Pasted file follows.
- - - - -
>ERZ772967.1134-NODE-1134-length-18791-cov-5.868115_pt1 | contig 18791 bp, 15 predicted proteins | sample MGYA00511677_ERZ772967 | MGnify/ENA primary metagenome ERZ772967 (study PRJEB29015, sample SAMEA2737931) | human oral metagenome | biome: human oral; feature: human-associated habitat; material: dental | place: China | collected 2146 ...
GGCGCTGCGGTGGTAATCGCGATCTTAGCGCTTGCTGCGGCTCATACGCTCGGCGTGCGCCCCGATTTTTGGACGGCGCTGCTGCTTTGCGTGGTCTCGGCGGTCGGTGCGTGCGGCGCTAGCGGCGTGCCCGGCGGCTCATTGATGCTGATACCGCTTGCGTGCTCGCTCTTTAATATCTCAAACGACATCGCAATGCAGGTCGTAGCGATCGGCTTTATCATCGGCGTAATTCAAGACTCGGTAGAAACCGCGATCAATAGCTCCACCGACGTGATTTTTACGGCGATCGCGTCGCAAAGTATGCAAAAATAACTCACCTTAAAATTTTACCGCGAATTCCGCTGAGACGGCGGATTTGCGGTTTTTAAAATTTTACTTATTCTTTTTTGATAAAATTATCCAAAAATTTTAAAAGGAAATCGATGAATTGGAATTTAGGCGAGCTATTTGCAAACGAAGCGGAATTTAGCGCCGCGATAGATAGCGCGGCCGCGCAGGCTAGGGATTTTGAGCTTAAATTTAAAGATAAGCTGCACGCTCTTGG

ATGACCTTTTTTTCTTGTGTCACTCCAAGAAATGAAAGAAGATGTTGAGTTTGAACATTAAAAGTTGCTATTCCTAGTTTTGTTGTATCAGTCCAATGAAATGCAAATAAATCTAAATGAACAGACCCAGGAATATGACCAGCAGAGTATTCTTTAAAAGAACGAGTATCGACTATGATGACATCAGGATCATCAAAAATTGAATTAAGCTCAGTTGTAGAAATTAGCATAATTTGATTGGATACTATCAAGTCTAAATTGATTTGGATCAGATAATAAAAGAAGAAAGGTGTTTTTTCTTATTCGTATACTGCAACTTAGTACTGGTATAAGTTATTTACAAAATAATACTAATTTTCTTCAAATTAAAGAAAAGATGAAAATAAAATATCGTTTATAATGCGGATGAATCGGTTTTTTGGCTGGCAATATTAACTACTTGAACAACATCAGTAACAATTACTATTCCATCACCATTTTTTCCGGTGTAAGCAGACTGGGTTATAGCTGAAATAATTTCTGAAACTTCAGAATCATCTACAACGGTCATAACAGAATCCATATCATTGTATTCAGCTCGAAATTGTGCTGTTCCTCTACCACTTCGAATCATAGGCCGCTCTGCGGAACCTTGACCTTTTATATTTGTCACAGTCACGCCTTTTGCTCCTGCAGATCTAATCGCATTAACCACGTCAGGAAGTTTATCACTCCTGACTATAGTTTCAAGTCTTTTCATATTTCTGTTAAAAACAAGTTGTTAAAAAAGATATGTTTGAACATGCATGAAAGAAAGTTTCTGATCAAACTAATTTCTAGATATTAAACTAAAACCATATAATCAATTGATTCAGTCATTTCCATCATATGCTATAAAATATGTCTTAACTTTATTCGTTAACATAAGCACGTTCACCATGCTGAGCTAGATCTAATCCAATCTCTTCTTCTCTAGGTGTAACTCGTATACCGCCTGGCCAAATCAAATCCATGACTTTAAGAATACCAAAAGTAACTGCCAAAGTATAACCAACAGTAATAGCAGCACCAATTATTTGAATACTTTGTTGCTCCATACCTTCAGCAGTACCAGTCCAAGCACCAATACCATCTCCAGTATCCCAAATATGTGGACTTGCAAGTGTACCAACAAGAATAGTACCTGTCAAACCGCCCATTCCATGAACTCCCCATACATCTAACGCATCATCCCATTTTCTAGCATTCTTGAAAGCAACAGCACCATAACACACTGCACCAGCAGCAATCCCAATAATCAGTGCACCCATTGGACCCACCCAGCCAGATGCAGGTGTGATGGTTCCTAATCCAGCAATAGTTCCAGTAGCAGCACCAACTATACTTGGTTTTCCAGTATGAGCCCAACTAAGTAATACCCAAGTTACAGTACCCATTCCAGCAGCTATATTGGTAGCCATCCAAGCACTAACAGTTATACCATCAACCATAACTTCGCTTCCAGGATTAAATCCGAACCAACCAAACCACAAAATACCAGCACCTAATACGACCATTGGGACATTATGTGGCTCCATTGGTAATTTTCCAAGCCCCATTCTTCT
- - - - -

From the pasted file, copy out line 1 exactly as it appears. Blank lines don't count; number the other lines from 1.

>ERZ772967.1134-NODE-1134-length-18791-cov-5.868115_pt1 | contig 18791 bp, 15 predicted proteins | sample MGYA00511677_ERZ772967 | MGnify/ENA primary metagenome ERZ772967 (study PRJEB29015, sample SAMEA2737931) | human oral metagenome | biome: human oral; feature: human-associated habitat; material: dental | place: China | collected 2146 ...